Part 5 out of 5
papa. Shut the sea out. It reproaches me with my folly.'" He
gasped and paused.
"So you see," he went on in a murmur. "Very ill, very ill indeed.
Pneumonia. Very sudden." He pointed his finger at the carpet,
while the thought of the poor girl, vanquished in her struggle with
three men's absurdities, and coming at last to doubt her own self,
held me in a very anguish of pity.
"You see yourself," he began again in a downcast manner. "She
could not have really . . . She mentioned you several times. Good
friend. Sensible man. So I wanted to tell you myself--let you
know the truth. A fellow like that! How could it be? She was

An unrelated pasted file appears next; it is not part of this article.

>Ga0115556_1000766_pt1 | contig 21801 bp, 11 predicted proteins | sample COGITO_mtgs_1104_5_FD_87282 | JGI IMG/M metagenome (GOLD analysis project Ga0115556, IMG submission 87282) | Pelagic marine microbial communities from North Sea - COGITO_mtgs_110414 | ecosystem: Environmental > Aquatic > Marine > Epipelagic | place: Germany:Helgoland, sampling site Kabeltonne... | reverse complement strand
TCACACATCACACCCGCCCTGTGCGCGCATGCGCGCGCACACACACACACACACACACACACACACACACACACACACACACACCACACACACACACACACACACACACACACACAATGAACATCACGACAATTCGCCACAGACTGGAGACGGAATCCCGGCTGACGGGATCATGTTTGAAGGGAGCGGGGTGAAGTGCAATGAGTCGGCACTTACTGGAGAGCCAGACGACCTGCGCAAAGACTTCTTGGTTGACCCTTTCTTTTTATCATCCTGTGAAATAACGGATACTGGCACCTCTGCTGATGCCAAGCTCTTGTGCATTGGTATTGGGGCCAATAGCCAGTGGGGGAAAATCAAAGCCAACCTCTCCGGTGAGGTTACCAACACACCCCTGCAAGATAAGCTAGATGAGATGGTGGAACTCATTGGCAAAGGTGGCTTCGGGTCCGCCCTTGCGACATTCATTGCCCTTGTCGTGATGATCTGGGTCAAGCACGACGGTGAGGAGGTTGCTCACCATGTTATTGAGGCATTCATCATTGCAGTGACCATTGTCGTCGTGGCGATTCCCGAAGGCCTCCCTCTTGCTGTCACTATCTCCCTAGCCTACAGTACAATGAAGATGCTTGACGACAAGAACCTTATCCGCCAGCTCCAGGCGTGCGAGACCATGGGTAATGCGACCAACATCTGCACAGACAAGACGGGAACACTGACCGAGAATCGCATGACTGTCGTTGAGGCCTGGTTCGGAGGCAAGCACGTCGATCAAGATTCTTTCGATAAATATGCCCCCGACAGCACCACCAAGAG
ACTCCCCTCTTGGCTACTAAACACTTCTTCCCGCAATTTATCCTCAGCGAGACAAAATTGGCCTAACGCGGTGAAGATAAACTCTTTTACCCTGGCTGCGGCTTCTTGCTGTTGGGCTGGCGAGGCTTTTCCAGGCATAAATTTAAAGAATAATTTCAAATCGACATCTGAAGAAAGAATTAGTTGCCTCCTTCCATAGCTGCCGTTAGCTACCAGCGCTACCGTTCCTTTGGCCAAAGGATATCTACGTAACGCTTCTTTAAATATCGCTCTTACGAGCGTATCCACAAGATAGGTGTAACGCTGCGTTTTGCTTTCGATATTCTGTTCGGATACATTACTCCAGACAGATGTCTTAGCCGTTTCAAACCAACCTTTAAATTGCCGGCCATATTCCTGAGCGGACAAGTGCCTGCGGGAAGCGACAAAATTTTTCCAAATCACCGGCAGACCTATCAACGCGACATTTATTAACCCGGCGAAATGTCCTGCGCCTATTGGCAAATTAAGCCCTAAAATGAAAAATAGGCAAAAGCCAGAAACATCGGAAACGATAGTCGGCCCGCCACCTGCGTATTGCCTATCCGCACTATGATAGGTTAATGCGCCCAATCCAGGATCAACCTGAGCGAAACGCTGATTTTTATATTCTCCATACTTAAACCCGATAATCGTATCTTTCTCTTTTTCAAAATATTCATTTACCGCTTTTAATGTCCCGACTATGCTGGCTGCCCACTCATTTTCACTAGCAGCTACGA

lonely. And perhaps for a while . . . Mere nothing. There could
never have been a question of love for my Freya--such a sensible
"Man!" I cried, rising upon him wrathfully, "don't you see that she
died of it?"
He got up too. "No! no!" he stammered, as if angry. "The doctors!
Pneumonia. Low state. The inflammation of the . . . They told me.
He did not finish the word. It ended in a sob. He flung his arms
out in a gesture of despair, giving up his ghastly pretence with a
low, heartrending cry:
"And I thought that she was so sensible!"